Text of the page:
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I never give up, says Gauff as she bows out of Wimbledon

LONDON: Teenage sensation Coco Gauff says she hopes that one thing her adoring fans at Wimbledon have learned about her in the past week is she is a “fighter” and “never gives up.”The 15-year-old’s hopes of moving into the quarter-finals were hindered by a stomach complaint in her 6-3, 6-3 loss to Simona Halep in…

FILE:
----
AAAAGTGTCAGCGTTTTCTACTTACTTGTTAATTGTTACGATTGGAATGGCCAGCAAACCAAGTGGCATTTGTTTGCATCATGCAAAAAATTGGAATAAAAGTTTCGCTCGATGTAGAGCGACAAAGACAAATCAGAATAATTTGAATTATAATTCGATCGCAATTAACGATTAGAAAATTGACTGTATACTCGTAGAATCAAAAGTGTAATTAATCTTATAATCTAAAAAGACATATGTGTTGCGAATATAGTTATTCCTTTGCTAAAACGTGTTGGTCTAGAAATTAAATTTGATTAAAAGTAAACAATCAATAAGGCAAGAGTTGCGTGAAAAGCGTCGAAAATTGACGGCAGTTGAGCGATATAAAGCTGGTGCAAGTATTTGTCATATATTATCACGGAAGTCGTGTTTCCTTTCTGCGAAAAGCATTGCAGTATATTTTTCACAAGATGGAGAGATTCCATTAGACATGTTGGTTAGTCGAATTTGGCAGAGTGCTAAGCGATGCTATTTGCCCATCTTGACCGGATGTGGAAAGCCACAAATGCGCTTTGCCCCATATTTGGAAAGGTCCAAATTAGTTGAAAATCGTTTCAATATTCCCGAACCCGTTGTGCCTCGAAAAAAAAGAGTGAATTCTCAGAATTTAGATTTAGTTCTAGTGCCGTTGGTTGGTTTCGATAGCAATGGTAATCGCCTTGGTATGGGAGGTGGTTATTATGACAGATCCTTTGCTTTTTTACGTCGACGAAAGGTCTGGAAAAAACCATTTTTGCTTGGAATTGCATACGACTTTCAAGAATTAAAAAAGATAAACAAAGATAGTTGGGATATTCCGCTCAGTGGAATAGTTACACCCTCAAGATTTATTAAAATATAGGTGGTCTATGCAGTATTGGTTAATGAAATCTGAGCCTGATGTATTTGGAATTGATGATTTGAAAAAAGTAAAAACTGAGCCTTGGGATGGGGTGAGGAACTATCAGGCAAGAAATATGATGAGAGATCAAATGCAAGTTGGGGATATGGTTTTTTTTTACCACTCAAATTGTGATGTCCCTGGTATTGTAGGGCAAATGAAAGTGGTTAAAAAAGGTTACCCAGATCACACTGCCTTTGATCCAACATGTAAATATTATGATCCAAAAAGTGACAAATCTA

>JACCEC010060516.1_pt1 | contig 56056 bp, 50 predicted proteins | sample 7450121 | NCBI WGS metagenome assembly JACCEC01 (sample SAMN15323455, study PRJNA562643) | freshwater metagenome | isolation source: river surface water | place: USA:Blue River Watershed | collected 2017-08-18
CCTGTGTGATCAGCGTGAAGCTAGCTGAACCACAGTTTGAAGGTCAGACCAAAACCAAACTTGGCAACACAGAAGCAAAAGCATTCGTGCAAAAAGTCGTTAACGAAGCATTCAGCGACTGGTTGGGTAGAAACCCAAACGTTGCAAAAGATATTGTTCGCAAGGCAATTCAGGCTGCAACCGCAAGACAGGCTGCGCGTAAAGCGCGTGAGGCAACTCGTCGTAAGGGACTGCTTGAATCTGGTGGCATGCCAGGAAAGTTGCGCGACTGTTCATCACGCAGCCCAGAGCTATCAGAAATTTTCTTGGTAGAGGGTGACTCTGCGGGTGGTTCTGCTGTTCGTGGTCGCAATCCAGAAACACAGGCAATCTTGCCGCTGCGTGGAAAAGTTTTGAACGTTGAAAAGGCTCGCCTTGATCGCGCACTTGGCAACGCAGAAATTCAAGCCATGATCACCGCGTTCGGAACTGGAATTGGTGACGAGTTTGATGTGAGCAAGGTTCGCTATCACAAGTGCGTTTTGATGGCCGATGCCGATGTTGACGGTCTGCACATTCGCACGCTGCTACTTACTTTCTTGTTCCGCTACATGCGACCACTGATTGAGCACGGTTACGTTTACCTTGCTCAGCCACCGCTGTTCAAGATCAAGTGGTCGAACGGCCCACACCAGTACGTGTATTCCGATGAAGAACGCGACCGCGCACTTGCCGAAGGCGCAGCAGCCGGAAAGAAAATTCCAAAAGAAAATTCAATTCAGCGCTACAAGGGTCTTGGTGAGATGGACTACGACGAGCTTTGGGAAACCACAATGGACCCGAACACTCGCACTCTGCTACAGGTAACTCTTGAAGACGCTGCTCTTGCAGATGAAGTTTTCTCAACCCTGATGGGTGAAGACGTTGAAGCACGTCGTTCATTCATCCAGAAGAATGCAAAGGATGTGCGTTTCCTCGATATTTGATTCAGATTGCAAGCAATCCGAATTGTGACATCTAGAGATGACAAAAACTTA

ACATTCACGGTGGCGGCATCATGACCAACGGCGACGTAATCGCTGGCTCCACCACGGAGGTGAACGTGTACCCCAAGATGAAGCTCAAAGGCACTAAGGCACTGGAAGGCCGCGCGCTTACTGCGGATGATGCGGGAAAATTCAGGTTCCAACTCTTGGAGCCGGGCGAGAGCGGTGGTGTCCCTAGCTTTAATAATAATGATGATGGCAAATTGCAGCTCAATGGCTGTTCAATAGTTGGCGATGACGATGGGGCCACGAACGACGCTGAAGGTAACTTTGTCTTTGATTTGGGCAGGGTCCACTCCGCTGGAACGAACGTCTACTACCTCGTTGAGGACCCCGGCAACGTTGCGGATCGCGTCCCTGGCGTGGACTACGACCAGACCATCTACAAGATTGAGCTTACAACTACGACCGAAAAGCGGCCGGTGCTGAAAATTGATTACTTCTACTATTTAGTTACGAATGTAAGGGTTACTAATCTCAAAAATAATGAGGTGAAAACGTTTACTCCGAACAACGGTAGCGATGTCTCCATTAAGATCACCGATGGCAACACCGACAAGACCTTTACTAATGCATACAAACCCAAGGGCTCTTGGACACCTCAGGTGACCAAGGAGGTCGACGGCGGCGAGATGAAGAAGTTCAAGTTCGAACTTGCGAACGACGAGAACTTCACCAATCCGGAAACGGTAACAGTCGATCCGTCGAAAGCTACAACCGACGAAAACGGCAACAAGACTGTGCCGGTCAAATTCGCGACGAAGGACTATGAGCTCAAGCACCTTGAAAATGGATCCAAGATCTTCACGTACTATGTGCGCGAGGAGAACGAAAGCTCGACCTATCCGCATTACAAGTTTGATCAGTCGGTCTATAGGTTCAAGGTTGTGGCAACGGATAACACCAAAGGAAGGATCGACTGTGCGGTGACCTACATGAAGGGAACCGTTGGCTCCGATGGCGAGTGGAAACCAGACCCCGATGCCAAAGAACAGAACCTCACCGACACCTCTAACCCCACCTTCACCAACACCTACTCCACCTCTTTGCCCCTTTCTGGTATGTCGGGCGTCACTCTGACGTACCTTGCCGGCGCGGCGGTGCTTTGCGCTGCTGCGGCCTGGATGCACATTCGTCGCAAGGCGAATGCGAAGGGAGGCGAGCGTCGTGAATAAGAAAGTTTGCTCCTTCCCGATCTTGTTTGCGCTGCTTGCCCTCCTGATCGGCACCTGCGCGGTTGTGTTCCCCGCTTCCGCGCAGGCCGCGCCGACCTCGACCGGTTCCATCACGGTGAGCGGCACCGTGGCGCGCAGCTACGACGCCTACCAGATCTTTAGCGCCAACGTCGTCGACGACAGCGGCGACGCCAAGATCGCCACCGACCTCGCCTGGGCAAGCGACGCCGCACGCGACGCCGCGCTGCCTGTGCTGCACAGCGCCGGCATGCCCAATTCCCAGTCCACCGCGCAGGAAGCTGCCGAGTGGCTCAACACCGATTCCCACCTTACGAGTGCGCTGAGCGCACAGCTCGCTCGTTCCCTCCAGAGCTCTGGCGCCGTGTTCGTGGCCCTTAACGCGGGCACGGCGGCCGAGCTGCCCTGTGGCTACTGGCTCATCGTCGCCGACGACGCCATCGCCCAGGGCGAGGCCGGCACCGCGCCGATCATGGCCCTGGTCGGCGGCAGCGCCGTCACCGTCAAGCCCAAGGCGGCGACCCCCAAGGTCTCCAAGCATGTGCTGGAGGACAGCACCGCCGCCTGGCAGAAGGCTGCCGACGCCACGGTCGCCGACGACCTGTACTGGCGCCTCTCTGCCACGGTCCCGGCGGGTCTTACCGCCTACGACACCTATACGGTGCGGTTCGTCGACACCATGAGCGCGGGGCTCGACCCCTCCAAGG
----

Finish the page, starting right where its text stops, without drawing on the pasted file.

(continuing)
I never give up, says Gauff as she bows out of Wimbledon